It might be the biggest cliche about Christmas for a kid: coming down the stairs on Christmas morning to find a shiny new bicycle. I can think of worse things to buy your kid than a mode of transportation that uses no fossil fuels. Biking is a lifelong activity that takes place in the great outdoors, is good for your health and good for the planet. However, buying a child’s bike can be a lot more difficult than an adult’s, mainly because there are many more low-quality bikes out there, sold by people who don’t really know a lot about bikes. And how do you teach your kid the rules of the road so they can grow to become responsible adult cyclists? Here’s a few resources to answer questions you may have about your child and biking.
The International Biking Fund is a wonderful resource for information on cycling in general, and that means children’s cycling, too. I don’t think I could give you better advice on the ins and outs of buying a bicycle for a child of any age. They have a guide for sizing a bike and what to look for when purchasing a bike for you kid. Once you know what you are looking for, don’t be afraid to check out Gigoit, Craigslist, or Freecycle for used bikes that meet the specifications you are looking for.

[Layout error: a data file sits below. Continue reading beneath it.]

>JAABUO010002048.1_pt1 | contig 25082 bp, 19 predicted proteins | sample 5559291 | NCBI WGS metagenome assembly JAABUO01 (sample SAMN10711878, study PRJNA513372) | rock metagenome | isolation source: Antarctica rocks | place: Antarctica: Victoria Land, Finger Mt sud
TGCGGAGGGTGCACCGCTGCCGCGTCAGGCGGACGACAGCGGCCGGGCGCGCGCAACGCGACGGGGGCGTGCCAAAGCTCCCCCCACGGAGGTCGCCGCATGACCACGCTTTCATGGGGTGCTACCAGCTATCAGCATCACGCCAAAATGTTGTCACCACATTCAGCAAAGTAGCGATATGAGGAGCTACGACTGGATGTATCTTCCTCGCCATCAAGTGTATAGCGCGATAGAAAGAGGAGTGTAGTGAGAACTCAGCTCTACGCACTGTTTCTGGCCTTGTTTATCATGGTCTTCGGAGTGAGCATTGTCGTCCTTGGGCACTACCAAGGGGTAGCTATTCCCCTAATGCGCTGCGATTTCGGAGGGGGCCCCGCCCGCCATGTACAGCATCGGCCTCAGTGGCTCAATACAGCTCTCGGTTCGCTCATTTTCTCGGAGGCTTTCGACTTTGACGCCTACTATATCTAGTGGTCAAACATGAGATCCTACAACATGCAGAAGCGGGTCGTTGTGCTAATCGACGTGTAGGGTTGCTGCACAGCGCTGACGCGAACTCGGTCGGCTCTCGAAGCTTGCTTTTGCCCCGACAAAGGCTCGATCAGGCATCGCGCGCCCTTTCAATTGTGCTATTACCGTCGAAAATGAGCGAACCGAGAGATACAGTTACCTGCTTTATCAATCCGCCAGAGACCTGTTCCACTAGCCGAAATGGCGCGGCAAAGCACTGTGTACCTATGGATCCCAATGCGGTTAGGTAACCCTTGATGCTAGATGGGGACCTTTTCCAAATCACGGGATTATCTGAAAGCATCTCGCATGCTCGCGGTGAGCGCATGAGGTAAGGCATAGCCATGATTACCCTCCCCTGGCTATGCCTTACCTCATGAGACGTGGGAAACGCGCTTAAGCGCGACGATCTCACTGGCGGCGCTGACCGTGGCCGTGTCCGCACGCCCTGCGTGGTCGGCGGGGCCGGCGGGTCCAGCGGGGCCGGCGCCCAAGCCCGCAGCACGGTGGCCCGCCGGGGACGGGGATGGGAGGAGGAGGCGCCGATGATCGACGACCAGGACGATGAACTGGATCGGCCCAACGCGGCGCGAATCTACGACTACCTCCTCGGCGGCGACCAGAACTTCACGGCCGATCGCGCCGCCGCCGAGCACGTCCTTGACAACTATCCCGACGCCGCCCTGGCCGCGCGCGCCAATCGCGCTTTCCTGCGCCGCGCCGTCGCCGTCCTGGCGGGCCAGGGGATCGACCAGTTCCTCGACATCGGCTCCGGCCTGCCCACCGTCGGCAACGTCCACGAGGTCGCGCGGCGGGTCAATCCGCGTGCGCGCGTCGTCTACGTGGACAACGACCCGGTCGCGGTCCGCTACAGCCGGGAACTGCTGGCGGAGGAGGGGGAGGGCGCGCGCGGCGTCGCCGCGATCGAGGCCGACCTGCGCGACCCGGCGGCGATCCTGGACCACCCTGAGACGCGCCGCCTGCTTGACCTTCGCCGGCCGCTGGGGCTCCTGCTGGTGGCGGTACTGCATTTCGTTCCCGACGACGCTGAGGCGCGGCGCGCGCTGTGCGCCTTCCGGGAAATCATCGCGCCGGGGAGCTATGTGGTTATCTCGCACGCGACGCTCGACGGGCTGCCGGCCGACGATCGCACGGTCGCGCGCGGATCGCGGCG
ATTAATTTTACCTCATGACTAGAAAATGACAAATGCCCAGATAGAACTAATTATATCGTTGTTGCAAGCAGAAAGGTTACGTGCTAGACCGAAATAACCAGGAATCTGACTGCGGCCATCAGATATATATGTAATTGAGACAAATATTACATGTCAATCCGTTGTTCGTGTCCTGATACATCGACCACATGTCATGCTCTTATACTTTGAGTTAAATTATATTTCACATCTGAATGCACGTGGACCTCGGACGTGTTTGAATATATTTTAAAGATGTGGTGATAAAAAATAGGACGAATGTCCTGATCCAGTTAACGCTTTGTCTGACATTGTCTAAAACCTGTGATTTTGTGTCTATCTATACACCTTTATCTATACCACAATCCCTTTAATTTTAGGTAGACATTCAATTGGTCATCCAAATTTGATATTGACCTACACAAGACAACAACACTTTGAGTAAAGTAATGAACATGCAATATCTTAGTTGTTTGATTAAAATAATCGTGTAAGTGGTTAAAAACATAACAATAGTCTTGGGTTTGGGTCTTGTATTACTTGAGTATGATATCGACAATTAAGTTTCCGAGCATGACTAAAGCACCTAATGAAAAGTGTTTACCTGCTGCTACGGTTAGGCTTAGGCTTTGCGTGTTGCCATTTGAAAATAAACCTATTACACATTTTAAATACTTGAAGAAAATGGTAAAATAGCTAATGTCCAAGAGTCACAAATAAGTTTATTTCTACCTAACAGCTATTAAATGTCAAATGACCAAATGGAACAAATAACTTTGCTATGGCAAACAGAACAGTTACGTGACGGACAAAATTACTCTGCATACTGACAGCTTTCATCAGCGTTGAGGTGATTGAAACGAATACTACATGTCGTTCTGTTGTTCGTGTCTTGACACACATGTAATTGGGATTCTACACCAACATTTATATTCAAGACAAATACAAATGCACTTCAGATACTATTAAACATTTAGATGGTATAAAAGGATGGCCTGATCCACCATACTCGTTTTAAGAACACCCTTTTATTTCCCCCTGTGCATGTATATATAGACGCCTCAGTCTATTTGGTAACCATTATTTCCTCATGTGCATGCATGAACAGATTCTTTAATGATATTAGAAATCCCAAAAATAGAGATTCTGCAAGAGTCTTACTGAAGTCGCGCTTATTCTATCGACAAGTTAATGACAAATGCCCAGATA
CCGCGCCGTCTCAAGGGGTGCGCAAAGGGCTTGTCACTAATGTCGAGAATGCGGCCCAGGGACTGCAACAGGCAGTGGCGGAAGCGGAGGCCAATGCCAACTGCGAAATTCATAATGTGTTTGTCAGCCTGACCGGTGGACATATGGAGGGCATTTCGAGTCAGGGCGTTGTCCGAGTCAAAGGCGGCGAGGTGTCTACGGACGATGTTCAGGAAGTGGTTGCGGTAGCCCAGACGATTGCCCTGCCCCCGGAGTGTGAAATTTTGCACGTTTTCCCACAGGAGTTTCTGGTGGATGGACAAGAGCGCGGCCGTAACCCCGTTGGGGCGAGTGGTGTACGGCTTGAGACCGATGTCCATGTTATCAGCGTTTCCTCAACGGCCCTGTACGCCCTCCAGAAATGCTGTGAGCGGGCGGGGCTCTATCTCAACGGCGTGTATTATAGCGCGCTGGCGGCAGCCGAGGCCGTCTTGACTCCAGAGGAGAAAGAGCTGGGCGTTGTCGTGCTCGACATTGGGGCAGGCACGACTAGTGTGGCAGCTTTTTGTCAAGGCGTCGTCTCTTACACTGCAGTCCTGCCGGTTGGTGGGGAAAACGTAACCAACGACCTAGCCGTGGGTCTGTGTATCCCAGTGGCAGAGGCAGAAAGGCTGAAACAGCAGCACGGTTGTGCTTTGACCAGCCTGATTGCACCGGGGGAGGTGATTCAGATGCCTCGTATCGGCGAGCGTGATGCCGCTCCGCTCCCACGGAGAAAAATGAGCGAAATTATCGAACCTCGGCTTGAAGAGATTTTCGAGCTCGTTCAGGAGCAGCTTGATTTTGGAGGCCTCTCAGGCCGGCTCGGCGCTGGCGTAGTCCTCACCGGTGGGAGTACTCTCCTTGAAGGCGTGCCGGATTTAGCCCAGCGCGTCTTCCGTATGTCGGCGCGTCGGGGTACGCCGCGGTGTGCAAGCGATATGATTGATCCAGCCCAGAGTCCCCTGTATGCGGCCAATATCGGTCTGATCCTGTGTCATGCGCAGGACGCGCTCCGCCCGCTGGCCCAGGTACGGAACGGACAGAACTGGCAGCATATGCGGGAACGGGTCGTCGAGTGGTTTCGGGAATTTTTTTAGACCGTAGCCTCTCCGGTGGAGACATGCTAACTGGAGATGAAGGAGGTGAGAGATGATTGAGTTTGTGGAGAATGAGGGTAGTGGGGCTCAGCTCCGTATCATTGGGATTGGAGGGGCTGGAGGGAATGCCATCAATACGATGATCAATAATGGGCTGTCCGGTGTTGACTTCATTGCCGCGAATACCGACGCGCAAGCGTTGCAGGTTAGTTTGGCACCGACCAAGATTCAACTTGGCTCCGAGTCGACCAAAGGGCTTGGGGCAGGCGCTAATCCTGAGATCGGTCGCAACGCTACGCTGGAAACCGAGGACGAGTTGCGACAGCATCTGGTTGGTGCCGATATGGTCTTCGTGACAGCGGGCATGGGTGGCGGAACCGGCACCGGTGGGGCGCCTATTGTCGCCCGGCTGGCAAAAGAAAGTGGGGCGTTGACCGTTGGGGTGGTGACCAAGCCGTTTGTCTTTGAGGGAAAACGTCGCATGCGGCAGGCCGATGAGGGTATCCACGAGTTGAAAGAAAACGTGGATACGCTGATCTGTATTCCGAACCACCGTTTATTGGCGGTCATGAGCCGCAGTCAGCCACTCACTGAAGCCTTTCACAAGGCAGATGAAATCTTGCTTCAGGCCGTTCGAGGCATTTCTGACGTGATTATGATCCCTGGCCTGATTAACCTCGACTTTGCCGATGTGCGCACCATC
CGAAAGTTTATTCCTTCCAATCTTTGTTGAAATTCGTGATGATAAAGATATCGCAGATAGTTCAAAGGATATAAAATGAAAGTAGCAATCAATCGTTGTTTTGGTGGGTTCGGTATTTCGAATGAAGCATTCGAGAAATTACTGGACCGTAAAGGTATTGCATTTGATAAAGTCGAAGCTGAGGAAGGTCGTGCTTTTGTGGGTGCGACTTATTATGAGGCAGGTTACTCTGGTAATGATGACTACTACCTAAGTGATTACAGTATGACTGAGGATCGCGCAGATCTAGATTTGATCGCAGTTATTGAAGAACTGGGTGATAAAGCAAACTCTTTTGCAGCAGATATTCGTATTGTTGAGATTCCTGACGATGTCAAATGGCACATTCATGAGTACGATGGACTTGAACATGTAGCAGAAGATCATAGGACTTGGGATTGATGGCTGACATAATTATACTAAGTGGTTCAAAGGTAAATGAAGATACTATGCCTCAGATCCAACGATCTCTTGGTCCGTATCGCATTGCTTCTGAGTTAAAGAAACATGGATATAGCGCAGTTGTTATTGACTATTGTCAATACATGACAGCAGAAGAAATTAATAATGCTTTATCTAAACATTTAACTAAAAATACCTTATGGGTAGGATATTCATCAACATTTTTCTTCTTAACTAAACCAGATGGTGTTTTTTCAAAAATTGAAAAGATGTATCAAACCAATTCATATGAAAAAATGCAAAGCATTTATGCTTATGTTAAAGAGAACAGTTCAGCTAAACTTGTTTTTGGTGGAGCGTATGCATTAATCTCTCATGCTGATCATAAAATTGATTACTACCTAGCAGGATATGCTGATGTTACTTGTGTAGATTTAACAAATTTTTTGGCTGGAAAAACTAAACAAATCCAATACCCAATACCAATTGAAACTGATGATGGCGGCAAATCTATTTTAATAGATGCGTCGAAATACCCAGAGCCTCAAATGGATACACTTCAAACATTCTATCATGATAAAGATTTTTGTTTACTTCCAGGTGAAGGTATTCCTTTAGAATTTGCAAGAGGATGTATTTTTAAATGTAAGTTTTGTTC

When your child is first learning how to ride, there are several safety rules you can emphasize, even to beginning riders. The first, and most obvious, rule, is to always wear a properly-fitted helmet. You can also encourage young riders to keep both hands on the handlebars unless signaling and to keep on the lookout for any debris or roadblocks on the sidewalk or street. Young kids can even practice using hand signals once they are steady on their bike.
Once your older child is ready to ride, the roads are a significantly different experience than the sidewalks. The Consumer Products Safety Commission has ten general tips for safe riding and a very cool zine-ish graphic novel called Sprocket Man aimed at older kids who are serious about cycling.
Taking care to ensure that your young cyclist grows up to be a responsible cyclist will keep them safe when they eventually take to the sidewalk, road, or trail.
[This post was written by Kelli Best-Oliver]